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How Saracens' players reacted to takeover when Wray addressed them

By Liam Heagney
(Photo by David Rogers/Getty Images)

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Mark McCall has explained how his players reacted last Friday when Nigel Wray addressed the squad at the Saracens training ground, telling them that the fraught financial period following their January 2020 automatic relegation from the Gallagher Premiership was finally over with a £32million takeover that was officially made public the following day. 


Saracens are now back in the top flight following their season in the Championship and but for the concession of a clock-in-the-red penalty try at Leicester last Saturday, they would be two wins from two heading into next Saturday’s home clash versus Newcastle.

There had been financial concerns over how Wray and co might bounce back following Saracens’ damaging stint outside the Premiership, but their future now seems secure following the takeover by a consortium that includes Francois Pienaar, the 1995 Springboks World Cup-winning captain, and Marco Masotti, owner of South Africa’s URC-playing Sharks.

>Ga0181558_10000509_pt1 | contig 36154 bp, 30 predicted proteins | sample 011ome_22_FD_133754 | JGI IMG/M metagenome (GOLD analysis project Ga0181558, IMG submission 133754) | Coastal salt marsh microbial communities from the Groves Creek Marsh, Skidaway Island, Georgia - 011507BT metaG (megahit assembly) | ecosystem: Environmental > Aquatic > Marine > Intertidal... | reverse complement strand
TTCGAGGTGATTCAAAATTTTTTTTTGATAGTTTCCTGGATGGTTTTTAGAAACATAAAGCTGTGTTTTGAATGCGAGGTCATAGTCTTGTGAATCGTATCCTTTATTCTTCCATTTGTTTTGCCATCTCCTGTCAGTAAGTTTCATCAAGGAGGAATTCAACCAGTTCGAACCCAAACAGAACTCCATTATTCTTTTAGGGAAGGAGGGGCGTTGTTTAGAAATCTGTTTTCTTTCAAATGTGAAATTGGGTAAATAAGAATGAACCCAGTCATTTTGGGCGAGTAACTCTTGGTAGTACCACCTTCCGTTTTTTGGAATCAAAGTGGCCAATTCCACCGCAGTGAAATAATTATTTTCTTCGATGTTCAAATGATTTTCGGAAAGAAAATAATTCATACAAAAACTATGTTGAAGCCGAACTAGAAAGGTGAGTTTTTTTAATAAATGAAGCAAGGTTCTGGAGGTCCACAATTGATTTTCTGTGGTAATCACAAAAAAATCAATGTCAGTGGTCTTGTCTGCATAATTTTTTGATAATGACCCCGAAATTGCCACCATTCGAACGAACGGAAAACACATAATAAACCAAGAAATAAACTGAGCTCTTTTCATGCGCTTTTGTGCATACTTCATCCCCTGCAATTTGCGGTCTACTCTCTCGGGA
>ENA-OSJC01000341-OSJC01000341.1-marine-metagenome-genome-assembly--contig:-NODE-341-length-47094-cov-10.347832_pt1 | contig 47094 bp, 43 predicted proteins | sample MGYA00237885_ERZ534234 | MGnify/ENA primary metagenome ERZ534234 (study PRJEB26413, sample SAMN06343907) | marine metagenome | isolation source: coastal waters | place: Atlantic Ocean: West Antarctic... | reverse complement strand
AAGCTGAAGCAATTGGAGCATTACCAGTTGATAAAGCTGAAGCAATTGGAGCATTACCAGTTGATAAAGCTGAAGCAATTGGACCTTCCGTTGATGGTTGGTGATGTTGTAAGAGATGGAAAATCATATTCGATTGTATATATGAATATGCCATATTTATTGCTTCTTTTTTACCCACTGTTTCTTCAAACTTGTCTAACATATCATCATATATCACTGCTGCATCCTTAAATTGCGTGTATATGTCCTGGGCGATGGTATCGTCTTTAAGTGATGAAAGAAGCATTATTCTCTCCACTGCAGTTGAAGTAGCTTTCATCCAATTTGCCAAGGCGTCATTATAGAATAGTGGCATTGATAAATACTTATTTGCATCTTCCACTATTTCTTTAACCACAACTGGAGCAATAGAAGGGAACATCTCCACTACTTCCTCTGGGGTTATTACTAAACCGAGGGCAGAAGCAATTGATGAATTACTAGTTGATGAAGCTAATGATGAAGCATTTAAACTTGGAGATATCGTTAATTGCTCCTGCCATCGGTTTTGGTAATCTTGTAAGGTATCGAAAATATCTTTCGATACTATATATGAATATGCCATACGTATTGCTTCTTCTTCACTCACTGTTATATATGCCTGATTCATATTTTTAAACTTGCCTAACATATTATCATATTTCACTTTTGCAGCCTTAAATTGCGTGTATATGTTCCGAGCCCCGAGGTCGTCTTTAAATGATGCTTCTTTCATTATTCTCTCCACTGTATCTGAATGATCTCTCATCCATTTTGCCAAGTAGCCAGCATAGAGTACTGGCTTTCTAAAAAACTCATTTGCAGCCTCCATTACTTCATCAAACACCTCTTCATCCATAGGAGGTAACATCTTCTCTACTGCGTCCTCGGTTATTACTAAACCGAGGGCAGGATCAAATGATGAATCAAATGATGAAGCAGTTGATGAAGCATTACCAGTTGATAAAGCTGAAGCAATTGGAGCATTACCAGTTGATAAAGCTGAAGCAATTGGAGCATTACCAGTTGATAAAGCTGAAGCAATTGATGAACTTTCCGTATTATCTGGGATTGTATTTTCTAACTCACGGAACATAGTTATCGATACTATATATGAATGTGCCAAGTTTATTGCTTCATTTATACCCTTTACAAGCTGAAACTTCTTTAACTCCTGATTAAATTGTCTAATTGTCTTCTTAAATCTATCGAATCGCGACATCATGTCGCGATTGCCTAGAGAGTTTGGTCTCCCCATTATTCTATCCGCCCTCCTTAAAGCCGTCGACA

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Wray has retained a minority shareholding, so he won’t just suddenly vanish from the club, and asked by RugbyPass about the reaction amongst the squad to the takeover, McCall said: “He [Wray] was at Leicester on Saturday and he addressed the team on the Friday before the news was announced and I talked to him on Sunday morning like I always do after the match. Nigel is going to be a very visible supporter. 

“Everyone in the squad has the most enormous respect for Nigel, a great affection for him, but they were relieved to know that he is going to (still) be around all the time. He was around all the time in the last ten years that I have been here. He comes to our captain’s practice, comes to the games, comes to the changing room after the match and those things will continue.

“It’s newish [the takeover] and I don’t think I am going to be seeing all that money. There are obviously plans to rebuild the stadium properly, plans to put a high-performance centre down there at some point. All of those things are in the future but for now, it is really business as normal.”


The fresh investment in the club is a reward for the loyalty shown in Saracens by key players such as Maro Itoje and Owen Farrell, who opted to stick by the Londoners and play Championship matches rather than quit for a higher standard of rugby elsewhere following the salary cap scandal punishment. 

“That was the most pleasing thing. What happened with that was just the amount of loyalty shown by everybody, to be honest, the fans, the staff, the players. We are where we are now and rather than talking about all those things now, we would much rather not. We’d much rather look forward and talk about the future.” 


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